So therefore it makes good sense to stick to doing one thing at a time in nice, meaty chunks.

That's what Emma and Carla Papas - aka The Merrymaker Sisters - do in their business as well.


«We breakdown EVERY part of our business into batching but for example, we produce loads of podcasts so we batch all of our recording one day each week (rather that setting up and being in 'podcast mode' more than once a week).

It makes scheduling interviews easier as well. This is scheduled through Calendly with our interviews, with reminders going out 24 hours prior to each interview. Then when recording day comes (every Wednesday) we get our coffee and are ready to SMASH out those podcasts!

Another example is that we write ALOT of content. We schedule in writing days every week into our calendar with a list of content that needs to be written. We allocate it to each team member and ensure that it's ticked off at the end of the day.

So all in all, we batch in 'days of the week'! We schedule using Trello and Google Calendar/Calendly and then we stick to it with the help of coffee and Pandora/Spotify.»

5. Eliminate

The most effective way to increase productivity is to eliminate work.

Obvious but elusive.

In Tim Ferriss's perennial classic, The 4 Hour Work Week, Tim wrote:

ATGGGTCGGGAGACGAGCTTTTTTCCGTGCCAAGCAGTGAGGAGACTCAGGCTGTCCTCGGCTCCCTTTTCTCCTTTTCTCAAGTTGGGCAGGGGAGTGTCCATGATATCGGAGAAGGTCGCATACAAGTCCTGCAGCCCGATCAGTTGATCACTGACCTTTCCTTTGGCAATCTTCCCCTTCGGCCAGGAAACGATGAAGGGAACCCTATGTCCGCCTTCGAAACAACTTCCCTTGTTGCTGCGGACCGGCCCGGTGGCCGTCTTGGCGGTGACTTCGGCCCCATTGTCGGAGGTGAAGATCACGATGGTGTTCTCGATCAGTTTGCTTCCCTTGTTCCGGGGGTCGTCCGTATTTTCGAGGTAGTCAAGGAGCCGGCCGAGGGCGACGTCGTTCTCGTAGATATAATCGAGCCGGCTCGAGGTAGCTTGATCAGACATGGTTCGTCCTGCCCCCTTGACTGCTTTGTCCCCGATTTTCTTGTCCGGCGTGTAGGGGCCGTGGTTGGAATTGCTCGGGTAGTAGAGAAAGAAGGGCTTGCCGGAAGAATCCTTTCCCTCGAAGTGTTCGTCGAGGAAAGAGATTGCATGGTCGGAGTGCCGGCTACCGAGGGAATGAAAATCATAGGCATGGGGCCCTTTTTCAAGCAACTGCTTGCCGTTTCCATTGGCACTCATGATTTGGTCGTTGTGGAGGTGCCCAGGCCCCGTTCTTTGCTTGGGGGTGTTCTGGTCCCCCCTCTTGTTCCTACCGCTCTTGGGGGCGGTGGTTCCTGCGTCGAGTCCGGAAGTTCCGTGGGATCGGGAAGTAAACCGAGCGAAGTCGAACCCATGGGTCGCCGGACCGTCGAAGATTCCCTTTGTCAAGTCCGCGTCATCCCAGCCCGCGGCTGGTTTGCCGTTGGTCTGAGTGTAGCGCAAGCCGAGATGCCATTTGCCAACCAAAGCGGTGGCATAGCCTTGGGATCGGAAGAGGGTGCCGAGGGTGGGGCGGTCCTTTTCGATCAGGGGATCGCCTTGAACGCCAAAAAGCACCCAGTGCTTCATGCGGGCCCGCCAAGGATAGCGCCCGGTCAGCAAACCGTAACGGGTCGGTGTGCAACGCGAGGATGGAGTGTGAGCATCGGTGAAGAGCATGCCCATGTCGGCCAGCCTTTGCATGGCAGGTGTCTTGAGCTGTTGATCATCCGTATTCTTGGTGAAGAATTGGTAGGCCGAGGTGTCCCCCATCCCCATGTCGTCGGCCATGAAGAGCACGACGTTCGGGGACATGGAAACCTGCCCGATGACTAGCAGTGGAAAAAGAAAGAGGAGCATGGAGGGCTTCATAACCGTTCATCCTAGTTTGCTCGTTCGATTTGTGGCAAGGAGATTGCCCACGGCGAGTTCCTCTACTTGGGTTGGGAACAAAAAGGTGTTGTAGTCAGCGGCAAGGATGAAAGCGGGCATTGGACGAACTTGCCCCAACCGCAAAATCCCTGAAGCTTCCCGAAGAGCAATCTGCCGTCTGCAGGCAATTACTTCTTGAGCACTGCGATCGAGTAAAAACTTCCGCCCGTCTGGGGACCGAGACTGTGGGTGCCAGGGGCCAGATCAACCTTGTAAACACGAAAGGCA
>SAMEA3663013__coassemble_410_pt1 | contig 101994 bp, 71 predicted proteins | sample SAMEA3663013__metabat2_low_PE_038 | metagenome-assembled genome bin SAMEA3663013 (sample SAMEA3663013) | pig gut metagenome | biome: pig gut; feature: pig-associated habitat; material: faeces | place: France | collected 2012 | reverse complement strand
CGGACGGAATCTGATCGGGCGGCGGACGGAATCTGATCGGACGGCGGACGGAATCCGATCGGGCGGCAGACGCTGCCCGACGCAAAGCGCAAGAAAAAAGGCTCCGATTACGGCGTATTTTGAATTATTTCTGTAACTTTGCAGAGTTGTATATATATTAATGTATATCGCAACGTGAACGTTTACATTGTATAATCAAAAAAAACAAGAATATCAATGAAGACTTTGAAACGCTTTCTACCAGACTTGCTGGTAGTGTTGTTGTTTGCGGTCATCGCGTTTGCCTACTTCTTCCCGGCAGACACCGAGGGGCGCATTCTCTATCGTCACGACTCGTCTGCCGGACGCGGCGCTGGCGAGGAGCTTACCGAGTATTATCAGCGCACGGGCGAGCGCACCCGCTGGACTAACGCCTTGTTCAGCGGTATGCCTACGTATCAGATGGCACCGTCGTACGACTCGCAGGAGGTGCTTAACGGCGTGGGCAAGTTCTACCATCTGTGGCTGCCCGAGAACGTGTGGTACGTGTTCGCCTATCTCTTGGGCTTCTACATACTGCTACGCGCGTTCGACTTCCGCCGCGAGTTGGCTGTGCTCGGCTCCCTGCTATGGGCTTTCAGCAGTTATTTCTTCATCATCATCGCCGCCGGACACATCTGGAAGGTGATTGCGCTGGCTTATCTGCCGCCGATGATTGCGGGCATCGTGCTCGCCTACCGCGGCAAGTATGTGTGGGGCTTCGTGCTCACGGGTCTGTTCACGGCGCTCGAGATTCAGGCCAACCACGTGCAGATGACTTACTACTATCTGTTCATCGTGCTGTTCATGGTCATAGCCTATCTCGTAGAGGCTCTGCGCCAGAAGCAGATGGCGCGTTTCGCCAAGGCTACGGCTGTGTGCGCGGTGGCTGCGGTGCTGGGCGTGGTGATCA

Never automate something that can be eliminated, and never delegate something that can be automated or streamlined. Otherwise, you waste someone else’s time instead of your own, which now wastes your hard-earned cash.

Tim is basically saying look at your big-ass to do list and get rid of everything that isn't absolutely critical.

Meryl Johnston, co-founder of the Xero-based accounting service Bean Ninjas, did this in a rather bold fashion:


«We changed from phone support to email support. When we first launched about half of our customers had my mobile number and could call me when an issue came up. This meant that my day was regularly hijacked by 'urgent' client work.

By changing to email support we are able to have team members monitoring the support email address and replying to the majority of emails (rather than me and my co-founder). This has been a game changer and has enabled me to block out chunks of my day for project work and marketing, rather than being reactive to client requests.

It took some work to implement this change. We needed to reset client expectations around our service. We also needed to review our service offering. A business critical service like payroll actually needs phone support, so to implement this change we had to make some tough decisions about what to cut out of our service offering.»

I did a similar type of surgery on one of my consulting businesses with fantastic results.

I had started out setting up WordPress membership sites and charging for my help on an hourly basis.

But I wound up with a lot of clients who would only send me little tasks here and there, which distracted my attention from my most engaged clientele who were always giving me work.

Even though my best clients sent me a good chunk of work over the course of a year, I still faced the perennial issue that every freelancer encounters: drastic ups and downs in income from month-to-month.

So for these and other reasons I decided to eliminate hourly consulting from my business.

I then packaged and "productized" my skills into an unlimited WordPress & membership site support service called MemberFix.